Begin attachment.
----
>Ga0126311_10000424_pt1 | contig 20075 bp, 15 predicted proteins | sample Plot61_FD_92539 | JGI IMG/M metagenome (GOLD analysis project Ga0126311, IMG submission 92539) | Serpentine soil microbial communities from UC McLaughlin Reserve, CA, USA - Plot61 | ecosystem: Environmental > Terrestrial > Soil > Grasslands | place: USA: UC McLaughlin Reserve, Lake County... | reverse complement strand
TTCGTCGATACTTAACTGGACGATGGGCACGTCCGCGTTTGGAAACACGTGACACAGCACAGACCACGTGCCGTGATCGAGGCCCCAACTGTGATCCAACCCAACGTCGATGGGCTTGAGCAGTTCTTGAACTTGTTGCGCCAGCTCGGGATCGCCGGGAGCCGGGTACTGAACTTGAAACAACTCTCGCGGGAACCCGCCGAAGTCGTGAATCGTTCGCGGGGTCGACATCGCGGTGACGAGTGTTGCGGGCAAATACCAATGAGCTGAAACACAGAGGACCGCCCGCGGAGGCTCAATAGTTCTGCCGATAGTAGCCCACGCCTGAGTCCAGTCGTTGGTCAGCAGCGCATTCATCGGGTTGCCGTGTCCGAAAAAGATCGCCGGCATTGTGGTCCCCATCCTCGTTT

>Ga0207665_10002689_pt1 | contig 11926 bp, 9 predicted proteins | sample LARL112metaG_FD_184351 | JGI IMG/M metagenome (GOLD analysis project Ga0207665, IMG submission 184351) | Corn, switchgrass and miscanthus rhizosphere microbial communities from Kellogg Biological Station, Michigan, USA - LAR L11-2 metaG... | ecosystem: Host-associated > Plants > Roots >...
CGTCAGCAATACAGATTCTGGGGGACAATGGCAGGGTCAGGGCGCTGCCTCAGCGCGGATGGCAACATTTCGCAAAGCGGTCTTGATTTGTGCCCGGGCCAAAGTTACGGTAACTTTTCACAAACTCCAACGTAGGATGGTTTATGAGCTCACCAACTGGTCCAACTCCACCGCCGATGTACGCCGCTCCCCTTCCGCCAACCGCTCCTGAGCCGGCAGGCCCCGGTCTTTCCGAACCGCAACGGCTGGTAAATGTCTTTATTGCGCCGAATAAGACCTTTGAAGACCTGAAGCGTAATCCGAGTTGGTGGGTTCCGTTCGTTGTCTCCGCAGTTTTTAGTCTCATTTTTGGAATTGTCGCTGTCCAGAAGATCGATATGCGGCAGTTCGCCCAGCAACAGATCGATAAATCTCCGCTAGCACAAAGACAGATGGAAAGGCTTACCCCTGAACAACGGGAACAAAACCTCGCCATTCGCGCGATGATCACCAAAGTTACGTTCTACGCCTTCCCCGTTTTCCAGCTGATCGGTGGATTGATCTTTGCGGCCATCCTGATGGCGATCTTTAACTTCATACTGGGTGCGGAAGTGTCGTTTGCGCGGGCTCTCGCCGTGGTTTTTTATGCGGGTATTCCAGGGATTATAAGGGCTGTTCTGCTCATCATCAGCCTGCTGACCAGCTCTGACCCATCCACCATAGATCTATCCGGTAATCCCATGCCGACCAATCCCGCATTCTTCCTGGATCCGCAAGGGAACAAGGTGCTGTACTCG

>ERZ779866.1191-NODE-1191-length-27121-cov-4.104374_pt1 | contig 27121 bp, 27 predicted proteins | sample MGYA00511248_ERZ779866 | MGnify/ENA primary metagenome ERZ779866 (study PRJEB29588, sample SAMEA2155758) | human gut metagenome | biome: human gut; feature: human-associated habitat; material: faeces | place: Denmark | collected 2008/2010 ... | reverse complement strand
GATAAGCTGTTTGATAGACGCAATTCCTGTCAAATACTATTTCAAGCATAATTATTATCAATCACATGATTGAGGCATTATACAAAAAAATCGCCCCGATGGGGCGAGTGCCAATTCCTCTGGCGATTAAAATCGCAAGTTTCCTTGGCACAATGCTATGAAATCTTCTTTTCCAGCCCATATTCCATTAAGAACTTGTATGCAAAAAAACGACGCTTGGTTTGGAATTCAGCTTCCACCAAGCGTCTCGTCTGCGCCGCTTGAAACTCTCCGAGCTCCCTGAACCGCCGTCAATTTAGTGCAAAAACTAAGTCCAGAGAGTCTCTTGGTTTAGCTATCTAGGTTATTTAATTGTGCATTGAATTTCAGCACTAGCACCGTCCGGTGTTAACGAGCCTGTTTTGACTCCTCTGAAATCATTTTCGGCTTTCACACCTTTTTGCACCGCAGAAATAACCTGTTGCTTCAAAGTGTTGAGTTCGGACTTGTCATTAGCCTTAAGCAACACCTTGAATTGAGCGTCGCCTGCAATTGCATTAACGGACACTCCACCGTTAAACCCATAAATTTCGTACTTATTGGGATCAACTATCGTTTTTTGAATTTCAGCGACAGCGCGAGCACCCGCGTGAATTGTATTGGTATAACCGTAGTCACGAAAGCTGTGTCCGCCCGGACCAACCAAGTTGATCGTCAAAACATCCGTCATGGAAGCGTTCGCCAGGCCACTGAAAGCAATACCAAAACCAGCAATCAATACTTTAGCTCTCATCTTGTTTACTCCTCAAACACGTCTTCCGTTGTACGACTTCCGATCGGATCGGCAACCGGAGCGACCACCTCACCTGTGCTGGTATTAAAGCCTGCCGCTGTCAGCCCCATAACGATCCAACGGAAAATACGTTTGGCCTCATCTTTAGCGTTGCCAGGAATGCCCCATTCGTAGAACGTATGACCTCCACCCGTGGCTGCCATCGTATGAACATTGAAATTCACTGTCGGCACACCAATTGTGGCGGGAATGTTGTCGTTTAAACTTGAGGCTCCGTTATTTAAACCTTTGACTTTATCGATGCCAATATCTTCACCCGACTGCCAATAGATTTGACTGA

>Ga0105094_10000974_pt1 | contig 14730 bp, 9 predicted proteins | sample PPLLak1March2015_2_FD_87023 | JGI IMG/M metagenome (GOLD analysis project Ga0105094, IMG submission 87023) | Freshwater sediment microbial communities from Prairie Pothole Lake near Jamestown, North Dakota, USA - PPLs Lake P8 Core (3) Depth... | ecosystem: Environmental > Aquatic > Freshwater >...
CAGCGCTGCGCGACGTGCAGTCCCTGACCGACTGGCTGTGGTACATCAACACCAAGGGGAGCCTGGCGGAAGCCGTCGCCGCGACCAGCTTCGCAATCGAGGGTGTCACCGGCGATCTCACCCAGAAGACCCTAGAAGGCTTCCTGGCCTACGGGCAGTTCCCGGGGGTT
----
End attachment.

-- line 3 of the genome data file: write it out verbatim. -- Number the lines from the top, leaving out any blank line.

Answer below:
>Ga0207665_10002689_pt1 | contig 11926 bp, 9 predicted proteins | sample LARL112metaG_FD_184351 | JGI IMG/M metagenome (GOLD analysis project Ga0207665, IMG submission 184351) | Corn, switchgrass and miscanthus rhizosphere microbial communities from Kellogg Biological Station, Michigan, USA - LAR L11-2 metaG... | ecosystem: Host-associated > Plants > Roots >...